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The Perfect Workflow

Without a proper workflow when doing digital photographing, the quality of your images won’t improve. When all the elements of your photography come together, then you can get the best out of your work. I’ll explain how!
Underwatrer photography, Kurt Amsler, The Perfect Workflow
Published in X-Ray Issue: 23 - May 2008
Authored by: | Photography: | Translation:
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For those who think that the term, ”workflow”, just arrived with digital photography, I have to say you’re wrong. Workflow was just as important before digital imaging caught on—when film and developing photographs on paper were the in thing.
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Only when all the different processes of photography come together correctly, can you bring out the best from your images.

After you have captured the pictures, you need to store them securely—the sooner, the better. The underwater photographer seldom works in a practical studio environment, but usually under much more extreme conditions, such as dive boats and tent camps.

Therefore, it is of outmost importance that a proper workflow already kicks in here, even without a reliable energy source available—starting with your choice of memory card.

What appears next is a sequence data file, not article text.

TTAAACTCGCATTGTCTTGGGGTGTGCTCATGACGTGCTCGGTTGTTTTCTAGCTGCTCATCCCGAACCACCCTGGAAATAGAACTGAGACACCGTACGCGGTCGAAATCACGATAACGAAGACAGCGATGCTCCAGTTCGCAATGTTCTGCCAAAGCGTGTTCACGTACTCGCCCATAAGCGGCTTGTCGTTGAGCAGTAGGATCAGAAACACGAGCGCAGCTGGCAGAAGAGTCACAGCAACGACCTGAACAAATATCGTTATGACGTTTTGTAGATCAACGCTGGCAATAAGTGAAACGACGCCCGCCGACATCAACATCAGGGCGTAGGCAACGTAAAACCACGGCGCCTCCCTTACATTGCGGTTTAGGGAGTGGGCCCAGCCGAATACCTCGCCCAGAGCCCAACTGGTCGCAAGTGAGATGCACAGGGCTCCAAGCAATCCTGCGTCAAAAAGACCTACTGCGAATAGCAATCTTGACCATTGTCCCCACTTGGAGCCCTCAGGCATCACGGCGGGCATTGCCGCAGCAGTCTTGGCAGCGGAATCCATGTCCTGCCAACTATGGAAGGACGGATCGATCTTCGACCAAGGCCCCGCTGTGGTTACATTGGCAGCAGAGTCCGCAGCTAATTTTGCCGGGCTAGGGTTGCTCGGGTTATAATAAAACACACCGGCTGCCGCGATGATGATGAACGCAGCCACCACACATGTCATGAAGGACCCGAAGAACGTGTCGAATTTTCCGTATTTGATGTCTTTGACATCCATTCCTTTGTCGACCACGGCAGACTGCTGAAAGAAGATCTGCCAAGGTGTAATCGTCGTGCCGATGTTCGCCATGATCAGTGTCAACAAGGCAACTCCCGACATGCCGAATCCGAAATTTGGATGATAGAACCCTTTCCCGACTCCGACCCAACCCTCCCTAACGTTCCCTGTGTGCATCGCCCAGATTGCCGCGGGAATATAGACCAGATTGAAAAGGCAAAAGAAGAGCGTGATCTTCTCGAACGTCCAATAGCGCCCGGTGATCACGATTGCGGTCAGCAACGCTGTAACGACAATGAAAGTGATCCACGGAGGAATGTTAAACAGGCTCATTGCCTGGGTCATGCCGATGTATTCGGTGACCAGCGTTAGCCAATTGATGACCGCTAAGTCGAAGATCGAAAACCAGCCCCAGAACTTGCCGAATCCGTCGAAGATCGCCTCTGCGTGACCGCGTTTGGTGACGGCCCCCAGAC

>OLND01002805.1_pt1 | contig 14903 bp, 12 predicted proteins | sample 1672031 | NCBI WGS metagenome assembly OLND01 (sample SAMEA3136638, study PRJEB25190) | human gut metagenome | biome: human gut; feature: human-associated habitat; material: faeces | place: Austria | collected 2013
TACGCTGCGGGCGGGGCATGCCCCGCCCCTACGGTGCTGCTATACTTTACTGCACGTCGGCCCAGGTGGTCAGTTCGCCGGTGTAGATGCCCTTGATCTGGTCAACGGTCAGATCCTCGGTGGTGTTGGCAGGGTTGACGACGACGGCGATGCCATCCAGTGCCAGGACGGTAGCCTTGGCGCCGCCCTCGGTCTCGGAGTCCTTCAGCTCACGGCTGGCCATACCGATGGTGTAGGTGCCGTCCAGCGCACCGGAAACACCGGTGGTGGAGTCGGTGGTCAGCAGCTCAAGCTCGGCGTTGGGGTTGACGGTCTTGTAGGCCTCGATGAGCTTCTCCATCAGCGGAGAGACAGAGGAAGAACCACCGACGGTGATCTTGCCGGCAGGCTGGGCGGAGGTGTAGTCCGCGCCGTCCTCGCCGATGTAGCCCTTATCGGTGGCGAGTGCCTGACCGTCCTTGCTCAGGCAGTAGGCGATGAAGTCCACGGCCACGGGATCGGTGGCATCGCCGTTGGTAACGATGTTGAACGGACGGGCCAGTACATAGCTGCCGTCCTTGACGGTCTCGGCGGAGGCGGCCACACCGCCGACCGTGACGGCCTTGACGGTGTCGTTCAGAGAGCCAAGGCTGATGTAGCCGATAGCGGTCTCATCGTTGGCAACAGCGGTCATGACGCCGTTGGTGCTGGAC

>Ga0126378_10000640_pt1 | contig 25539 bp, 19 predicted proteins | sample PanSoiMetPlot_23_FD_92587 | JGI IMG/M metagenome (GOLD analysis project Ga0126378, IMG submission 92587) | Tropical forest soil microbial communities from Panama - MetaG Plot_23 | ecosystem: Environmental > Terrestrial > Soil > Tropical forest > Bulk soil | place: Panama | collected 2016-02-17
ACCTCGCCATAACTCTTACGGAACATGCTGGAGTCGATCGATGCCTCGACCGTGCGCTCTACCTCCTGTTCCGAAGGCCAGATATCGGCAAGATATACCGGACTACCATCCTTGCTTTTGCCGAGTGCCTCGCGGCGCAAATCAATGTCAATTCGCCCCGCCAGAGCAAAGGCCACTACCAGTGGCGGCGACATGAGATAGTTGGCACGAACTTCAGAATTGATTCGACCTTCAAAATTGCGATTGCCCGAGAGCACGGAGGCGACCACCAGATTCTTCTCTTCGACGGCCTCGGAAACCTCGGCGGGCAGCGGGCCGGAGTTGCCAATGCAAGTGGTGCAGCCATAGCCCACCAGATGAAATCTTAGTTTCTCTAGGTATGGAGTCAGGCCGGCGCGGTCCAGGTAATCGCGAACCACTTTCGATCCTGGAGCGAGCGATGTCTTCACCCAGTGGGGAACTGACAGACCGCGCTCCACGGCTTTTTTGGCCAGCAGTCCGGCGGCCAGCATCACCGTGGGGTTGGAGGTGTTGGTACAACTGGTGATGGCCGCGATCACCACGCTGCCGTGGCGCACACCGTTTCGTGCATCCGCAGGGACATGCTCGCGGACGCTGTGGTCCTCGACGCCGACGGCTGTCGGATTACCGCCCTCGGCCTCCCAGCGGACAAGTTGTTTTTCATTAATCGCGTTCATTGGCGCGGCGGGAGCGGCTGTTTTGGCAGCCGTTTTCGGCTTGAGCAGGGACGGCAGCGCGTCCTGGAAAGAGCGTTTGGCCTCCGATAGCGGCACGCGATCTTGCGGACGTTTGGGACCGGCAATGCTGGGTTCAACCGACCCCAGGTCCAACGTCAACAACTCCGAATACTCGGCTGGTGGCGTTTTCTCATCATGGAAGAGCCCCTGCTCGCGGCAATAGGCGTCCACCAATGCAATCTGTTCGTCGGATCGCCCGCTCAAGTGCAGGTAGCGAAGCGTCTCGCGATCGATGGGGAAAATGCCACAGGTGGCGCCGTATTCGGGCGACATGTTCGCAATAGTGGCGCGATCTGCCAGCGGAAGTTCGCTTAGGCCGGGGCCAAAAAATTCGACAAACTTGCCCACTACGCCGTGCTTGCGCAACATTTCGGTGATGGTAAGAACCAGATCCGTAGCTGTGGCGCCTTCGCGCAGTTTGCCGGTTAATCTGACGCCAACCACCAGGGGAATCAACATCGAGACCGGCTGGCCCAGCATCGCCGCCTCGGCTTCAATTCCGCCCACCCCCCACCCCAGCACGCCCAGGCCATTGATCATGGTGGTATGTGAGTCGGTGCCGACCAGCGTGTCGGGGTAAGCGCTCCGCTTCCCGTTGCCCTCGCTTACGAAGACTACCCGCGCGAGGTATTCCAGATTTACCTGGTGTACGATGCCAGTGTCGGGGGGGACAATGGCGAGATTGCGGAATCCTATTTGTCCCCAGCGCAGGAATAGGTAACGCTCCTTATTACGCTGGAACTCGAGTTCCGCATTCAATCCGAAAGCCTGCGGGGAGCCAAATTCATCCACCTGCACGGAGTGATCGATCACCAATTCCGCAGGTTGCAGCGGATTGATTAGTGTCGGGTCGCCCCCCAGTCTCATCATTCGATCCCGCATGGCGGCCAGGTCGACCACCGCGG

It doesn’t matter what format you are working in (JPEG, Tiff or RAW), or which resolution you are using. The storage device or memory card should be able to hold at least 200 images. This is sufficient for up to three dives per day. Thus, you can avoid opening your camera housing to change the memory card on a sandy beach or on a rolling boat deck. At the end of the day, you have ample time to transfer your images from the camera memory card over to your computer or other storage devices.

Data storage
The next stage in the workflow is the storage of data. We have many options to store our images.

Laptops, CD burners or portable harddrives, or so-called portable storage devices. The best choice would be a portable storage device, either powered by a charger or by batteries.

If you have a portable storage device that can hold 80 Gigabytes, you can store images from one week of diving without any problem. Some portable storage device
models, like the Coolwalker MSV-01 from Nikon (about 360 Euro for 30 GB) or the Epson P 2000 (about 430 Euro for 40 GB) also have displays, which allow you to see the images and to process them.

Additionally, you should carry back-up memory cards. You can keep all the originals and change to fresh cards whenever one is full, or you could go for the more expensive option, a laptop. With a computer you can also view your images and start editing them. With a CD burner at hand, you can also give away some nice memories to your diving buddies.

Digital workflow
The digital workflow is actually nothing else than keeping your images safe and to retain the colour fidelity—even if you have to transfer the images from one device to another, or from one kind of software to another. Only when the colorspace corresponds, will your images appear in with the natural colours.

Download the article to read the full story â–ş The Perfect Workflow
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